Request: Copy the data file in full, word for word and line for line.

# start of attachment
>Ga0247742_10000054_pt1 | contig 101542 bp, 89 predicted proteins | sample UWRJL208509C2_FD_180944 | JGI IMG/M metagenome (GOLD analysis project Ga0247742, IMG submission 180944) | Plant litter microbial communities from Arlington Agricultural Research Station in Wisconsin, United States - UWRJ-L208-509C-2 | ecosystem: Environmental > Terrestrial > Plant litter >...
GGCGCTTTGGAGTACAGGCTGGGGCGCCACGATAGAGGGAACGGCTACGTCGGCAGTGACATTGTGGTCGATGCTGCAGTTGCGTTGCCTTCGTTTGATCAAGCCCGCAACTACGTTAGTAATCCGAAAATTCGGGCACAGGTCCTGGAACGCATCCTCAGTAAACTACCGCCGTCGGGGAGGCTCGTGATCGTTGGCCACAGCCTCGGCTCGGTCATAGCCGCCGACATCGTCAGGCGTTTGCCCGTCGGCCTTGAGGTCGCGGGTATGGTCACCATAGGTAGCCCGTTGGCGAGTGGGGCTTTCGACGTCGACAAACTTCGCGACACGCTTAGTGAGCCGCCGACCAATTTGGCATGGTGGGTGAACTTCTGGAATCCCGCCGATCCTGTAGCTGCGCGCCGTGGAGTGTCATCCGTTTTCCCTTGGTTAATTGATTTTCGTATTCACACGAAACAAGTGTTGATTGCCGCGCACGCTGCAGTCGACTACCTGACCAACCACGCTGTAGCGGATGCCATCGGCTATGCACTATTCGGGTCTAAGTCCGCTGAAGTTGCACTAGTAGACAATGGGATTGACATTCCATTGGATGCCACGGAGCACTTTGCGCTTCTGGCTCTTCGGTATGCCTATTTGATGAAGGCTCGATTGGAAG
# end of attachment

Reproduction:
>Ga0247742_10000054_pt1 | contig 101542 bp, 89 predicted proteins | sample UWRJL208509C2_FD_180944 | JGI IMG/M metagenome (GOLD analysis project Ga0247742, IMG submission 180944) | Plant litter microbial communities from Arlington Agricultural Research Station in Wisconsin, United States - UWRJ-L208-509C-2 | ecosystem: Environmental > Terrestrial > Plant litter >...
GGCGCTTTGGAGTACAGGCTGGGGCGCCACGATAGAGGGAACGGCTACGTCGGCAGTGACATTGTGGTCGATGCTGCAGTTGCGTTGCCTTCGTTTGATCAAGCCCGCAACTACGTTAGTAATCCGAAAATTCGGGCACAGGTCCTGGAACGCATCCTCAGTAAACTACCGCCGTCGGGGAGGCTCGTGATCGTTGGCCACAGCCTCGGCTCGGTCATAGCCGCCGACATCGTCAGGCGTTTGCCCGTCGGCCTTGAGGTCGCGGGTATGGTCACCATAGGTAGCCCGTTGGCGAGTGGGGCTTTCGACGTCGACAAACTTCGCGACACGCTTAGTGAGCCGCCGACCAATTTGGCATGGTGGGTGAACTTCTGGAATCCCGCCGATCCTGTAGCTGCGCGCCGTGGAGTGTCATCCGTTTTCCCTTGGTTAATTGATTTTCGTATTCACACGAAACAAGTGTTGATTGCCGCGCACGCTGCAGTCGACTACCTGACCAACCACGCTGTAGCGGATGCCATCGGCTATGCACTATTCGGGTCTAAGTCCGCTGAAGTTGCACTAGTAGACAATGGGATTGACATTCCATTGGATGCCACGGAGCACTTTGCGCTTCTGGCTCTTCGGTATGCCTATTTGATGAAGGCTCGATTGGAAG